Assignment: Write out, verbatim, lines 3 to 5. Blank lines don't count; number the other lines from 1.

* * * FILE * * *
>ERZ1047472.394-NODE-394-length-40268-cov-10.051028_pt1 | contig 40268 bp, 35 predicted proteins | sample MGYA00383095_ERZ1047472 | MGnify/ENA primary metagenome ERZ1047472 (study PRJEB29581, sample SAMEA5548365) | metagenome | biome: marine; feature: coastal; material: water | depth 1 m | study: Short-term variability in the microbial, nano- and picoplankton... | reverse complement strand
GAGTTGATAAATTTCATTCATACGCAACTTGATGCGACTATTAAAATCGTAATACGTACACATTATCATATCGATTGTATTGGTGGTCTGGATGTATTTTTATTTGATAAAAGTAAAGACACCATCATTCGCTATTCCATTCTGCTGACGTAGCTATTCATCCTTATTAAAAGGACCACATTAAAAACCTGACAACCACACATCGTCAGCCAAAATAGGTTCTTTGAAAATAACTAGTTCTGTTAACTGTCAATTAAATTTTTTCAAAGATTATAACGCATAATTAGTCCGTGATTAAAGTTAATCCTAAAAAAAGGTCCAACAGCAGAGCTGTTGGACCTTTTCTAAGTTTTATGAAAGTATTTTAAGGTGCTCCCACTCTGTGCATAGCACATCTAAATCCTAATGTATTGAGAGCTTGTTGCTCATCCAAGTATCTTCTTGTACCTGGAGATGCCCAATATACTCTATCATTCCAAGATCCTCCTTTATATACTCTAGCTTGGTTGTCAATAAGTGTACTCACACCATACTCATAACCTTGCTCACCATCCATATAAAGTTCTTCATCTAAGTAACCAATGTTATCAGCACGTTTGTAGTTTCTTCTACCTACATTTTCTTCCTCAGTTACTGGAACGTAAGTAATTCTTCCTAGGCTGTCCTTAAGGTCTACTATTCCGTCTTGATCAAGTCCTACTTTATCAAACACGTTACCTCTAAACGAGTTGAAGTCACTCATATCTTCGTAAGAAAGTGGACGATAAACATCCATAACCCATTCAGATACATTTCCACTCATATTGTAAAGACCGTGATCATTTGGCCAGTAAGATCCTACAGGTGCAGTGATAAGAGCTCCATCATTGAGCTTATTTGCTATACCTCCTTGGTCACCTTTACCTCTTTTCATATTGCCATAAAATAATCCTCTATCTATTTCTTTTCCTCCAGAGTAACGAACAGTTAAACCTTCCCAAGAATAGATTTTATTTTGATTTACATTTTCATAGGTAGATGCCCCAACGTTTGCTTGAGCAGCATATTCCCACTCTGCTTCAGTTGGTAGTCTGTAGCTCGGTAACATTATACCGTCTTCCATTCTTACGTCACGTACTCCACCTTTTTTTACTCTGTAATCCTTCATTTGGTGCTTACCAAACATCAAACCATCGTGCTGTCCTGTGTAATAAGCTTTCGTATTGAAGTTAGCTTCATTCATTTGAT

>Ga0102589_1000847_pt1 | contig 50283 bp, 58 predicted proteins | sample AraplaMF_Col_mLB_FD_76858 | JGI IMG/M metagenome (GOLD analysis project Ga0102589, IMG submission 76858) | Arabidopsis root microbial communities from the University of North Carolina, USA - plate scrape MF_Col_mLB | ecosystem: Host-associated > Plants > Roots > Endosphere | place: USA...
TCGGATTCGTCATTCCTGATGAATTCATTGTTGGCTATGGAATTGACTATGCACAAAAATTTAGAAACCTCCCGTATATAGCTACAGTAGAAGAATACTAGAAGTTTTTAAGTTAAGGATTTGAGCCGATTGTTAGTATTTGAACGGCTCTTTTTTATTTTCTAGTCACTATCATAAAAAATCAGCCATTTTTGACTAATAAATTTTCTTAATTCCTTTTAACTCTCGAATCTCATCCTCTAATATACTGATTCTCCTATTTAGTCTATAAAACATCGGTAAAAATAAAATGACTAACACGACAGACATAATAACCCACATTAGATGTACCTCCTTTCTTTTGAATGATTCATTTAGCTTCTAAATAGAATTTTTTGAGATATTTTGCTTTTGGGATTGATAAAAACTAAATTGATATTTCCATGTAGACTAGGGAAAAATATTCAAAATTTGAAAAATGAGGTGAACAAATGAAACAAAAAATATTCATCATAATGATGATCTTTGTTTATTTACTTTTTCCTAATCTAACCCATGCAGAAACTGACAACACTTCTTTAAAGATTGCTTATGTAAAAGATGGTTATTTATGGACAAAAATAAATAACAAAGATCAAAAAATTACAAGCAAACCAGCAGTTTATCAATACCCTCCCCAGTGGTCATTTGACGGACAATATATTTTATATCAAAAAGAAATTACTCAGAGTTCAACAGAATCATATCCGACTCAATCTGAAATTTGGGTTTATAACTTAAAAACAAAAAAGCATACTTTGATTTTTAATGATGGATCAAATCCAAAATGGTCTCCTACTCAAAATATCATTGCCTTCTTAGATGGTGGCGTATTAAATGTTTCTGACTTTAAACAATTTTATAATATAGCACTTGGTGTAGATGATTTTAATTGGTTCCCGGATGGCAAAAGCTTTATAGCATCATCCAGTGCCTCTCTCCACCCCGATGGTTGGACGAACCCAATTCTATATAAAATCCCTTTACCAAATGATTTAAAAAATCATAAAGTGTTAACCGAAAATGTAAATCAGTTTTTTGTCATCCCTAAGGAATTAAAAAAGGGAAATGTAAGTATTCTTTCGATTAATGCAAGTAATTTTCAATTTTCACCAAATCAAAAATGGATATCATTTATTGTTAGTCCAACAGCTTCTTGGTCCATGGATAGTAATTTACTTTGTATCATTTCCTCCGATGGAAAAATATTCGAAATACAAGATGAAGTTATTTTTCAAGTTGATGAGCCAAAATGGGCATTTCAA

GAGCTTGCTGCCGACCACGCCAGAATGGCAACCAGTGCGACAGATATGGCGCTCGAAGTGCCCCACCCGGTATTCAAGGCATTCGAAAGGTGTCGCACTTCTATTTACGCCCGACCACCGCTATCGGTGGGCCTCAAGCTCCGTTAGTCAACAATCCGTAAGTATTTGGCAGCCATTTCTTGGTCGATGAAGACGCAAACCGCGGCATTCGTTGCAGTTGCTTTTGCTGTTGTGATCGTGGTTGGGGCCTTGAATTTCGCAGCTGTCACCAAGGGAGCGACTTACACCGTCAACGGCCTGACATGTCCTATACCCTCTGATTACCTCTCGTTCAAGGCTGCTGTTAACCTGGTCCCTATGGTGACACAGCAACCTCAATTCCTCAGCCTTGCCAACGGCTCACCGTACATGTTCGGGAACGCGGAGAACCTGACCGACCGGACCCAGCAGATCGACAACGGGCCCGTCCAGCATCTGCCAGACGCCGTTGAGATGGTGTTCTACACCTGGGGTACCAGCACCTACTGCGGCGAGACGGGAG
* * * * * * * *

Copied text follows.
>Ga0102589_1000847_pt1 | contig 50283 bp, 58 predicted proteins | sample AraplaMF_Col_mLB_FD_76858 | JGI IMG/M metagenome (GOLD analysis project Ga0102589, IMG submission 76858) | Arabidopsis root microbial communities from the University of North Carolina, USA - plate scrape MF_Col_mLB | ecosystem: Host-associated > Plants > Roots > Endosphere | place: USA...
TCGGATTCGTCATTCCTGATGAATTCATTGTTGGCTATGGAATTGACTATGCACAAAAATTTAGAAACCTCCCGTATATAGCTACAGTAGAAGAATACTAGAAGTTTTTAAGTTAAGGATTTGAGCCGATTGTTAGTATTTGAACGGCTCTTTTTTATTTTCTAGTCACTATCATAAAAAATCAGCCATTTTTGACTAATAAATTTTCTTAATTCCTTTTAACTCTCGAATCTCATCCTCTAATATACTGATTCTCCTATTTAGTCTATAAAACATCGGTAAAAATAAAATGACTAACACGACAGACATAATAACCCACATTAGATGTACCTCCTTTCTTTTGAATGATTCATTTAGCTTCTAAATAGAATTTTTTGAGATATTTTGCTTTTGGGATTGATAAAAACTAAATTGATATTTCCATGTAGACTAGGGAAAAATATTCAAAATTTGAAAAATGAGGTGAACAAATGAAACAAAAAATATTCATCATAATGATGATCTTTGTTTATTTACTTTTTCCTAATCTAACCCATGCAGAAACTGACAACACTTCTTTAAAGATTGCTTATGTAAAAGATGGTTATTTATGGACAAAAATAAATAACAAAGATCAAAAAATTACAAGCAAACCAGCAGTTTATCAATACCCTCCCCAGTGGTCATTTGACGGACAATATATTTTATATCAAAAAGAAATTACTCAGAGTTCAACAGAATCATATCCGACTCAATCTGAAATTTGGGTTTATAACTTAAAAACAAAAAAGCATACTTTGATTTTTAATGATGGATCAAATCCAAAATGGTCTCCTACTCAAAATATCATTGCCTTCTTAGATGGTGGCGTATTAAATGTTTCTGACTTTAAACAATTTTATAATATAGCACTTGGTGTAGATGATTTTAATTGGTTCCCGGATGGCAAAAGCTTTATAGCATCATCCAGTGCCTCTCTCCACCCCGATGGTTGGACGAACCCAATTCTATATAAAATCCCTTTACCAAATGATTTAAAAAATCATAAAGTGTTAACCGAAAATGTAAATCAGTTTTTTGTCATCCCTAAGGAATTAAAAAAGGGAAATGTAAGTATTCTTTCGATTAATGCAAGTAATTTTCAATTTTCACCAAATCAAAAATGGATATCATTTATTGTTAGTCCAACAGCTTCTTGGTCCATGGATAGTAATTTACTTTGTATCATTTCCTCCGATGGAAAAATATTCGAAATACAAGATGAAGTTATTTTTCAAGTTGATGAGCCAAAATGGGCATTTCAA

GAGCTTGCTGCCGACCACGCCAGAATGGCAACCAGTGCGACAGATATGGCGCTCGAAGTGCCCCACCCGGTATTCAAGGCATTCGAAAGGTGTCGCACTTCTATTTACGCCCGACCACCGCTATCGGTGGGCCTCAAGCTCCGTTAGTCAACAATCCGTAAGTATTTGGCAGCCATTTCTTGGTCGATGAAGACGCAAACCGCGGCATTCGTTGCAGTTGCTTTTGCTGTTGTGATCGTGGTTGGGGCCTTGAATTTCGCAGCTGTCACCAAGGGAGCGACTTACACCGTCAACGGCCTGACATGTCCTATACCCTCTGATTACCTCTCGTTCAAGGCTGCTGTTAACCTGGTCCCTATGGTGACACAGCAACCTCAATTCCTCAGCCTTGCCAACGGCTCACCGTACATGTTCGGGAACGCGGAGAACCTGACCGACCGGACCCAGCAGATCGACAACGGGCCCGTCCAGCATCTGCCAGACGCCGTTGAGATGGTGTTCTACACCTGGGGTACCAGCACCTACTGCGGCGAGACGGGAG